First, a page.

Despite easily accessible health care, doctors are less likely to seek help for mental health issues, according to a new study.
The study found that this under-treatment, along with job stress, were major contributors to higher rates of suicide among physicians.
Stigma, lack of confidentiality, and a desire to self-treat may explain why physicians don’t seek formal treatment for mental health problems, especially depression, said lead author Katherine J. Gold, M.D., an assistant professor of family medicine, and obstetrics and gynecology, at the University of Michigan Medical School.
“Even though this population presumably has very good access to health care, it doesn’t appear that they’re getting adequate treatment,” Gold says.
“I think stigma about mental health is a huge part of the story. There is a belief that physicians should be able to avoid depression or just ‘get over it’ by themselves.”
The study found that physicians who committed suicide were much more likely to have potentially lethal prescription medications in their system — but not medication prescribed for depression.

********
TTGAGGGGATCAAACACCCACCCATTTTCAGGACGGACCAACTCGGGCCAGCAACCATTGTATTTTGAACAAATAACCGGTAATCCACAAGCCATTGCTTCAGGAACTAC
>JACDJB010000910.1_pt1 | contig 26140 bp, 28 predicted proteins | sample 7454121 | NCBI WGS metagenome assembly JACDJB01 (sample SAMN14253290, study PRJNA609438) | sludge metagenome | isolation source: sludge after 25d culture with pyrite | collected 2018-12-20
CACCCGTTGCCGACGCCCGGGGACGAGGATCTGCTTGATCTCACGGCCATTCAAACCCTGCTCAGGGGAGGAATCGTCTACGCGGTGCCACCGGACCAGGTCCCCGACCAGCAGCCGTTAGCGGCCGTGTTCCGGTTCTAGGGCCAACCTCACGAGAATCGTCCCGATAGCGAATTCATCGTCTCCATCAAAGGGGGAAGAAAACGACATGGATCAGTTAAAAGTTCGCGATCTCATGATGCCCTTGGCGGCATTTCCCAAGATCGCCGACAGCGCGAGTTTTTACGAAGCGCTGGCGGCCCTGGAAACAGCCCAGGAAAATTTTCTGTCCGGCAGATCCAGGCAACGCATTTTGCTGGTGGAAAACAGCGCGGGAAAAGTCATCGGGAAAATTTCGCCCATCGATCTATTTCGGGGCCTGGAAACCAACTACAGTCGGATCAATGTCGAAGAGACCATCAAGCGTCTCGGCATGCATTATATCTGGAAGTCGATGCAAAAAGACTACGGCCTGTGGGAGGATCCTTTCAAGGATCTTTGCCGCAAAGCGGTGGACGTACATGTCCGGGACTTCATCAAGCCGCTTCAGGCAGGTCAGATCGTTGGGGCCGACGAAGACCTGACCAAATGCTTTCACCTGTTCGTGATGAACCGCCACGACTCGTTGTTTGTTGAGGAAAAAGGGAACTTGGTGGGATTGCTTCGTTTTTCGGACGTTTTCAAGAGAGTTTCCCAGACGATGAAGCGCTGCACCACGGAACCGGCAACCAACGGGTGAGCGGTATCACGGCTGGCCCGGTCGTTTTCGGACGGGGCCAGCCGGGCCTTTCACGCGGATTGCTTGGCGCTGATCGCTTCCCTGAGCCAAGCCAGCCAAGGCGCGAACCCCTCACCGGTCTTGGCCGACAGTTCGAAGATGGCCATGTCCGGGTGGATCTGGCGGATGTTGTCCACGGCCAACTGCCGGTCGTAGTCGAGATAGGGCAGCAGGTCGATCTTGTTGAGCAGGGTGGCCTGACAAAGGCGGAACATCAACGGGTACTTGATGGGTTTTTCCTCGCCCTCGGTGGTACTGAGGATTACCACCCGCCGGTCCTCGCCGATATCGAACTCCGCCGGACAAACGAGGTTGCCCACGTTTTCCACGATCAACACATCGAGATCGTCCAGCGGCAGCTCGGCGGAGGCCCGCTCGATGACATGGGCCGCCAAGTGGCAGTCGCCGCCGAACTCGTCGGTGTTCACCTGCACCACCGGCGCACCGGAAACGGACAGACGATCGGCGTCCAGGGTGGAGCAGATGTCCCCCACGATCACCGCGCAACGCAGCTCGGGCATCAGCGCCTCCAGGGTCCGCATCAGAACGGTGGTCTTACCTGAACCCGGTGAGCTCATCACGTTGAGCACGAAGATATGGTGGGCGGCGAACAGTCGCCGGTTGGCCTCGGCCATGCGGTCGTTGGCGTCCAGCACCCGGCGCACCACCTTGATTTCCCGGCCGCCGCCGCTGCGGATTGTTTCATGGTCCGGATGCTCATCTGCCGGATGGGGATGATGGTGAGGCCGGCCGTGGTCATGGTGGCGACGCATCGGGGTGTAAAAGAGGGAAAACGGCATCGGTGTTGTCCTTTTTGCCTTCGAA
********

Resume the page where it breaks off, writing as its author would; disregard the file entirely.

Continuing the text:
On-the-job stress could also be a bigger suicide risk factor for physicians, according to the study. A physician who commits suicide is far less likely to have had a recent death of a friend or family member or a crisis contribute to the suicide, but much more likely to have a problem on the job, the researcher points out.
According to Gold, this finding suggests a physician’s identity is strongly linked to the job role and physicians may be particularly vulnerable to problems at work.
“This paints a more detailed picture of external events and risk factors in a physician’s life before a suicide, rather than just looking at a death certificate,” Gold says.
“We’ve seen a number of studies now that show a high rate of anxiety, depression and burnout among both medical students and physicians but we haven’t done very much to develop programs to reduce or treat these risk factors and to increase mental health-seeking among physicians.”
The study appears in General Hospital Psychiatry.
Source: University of Michigan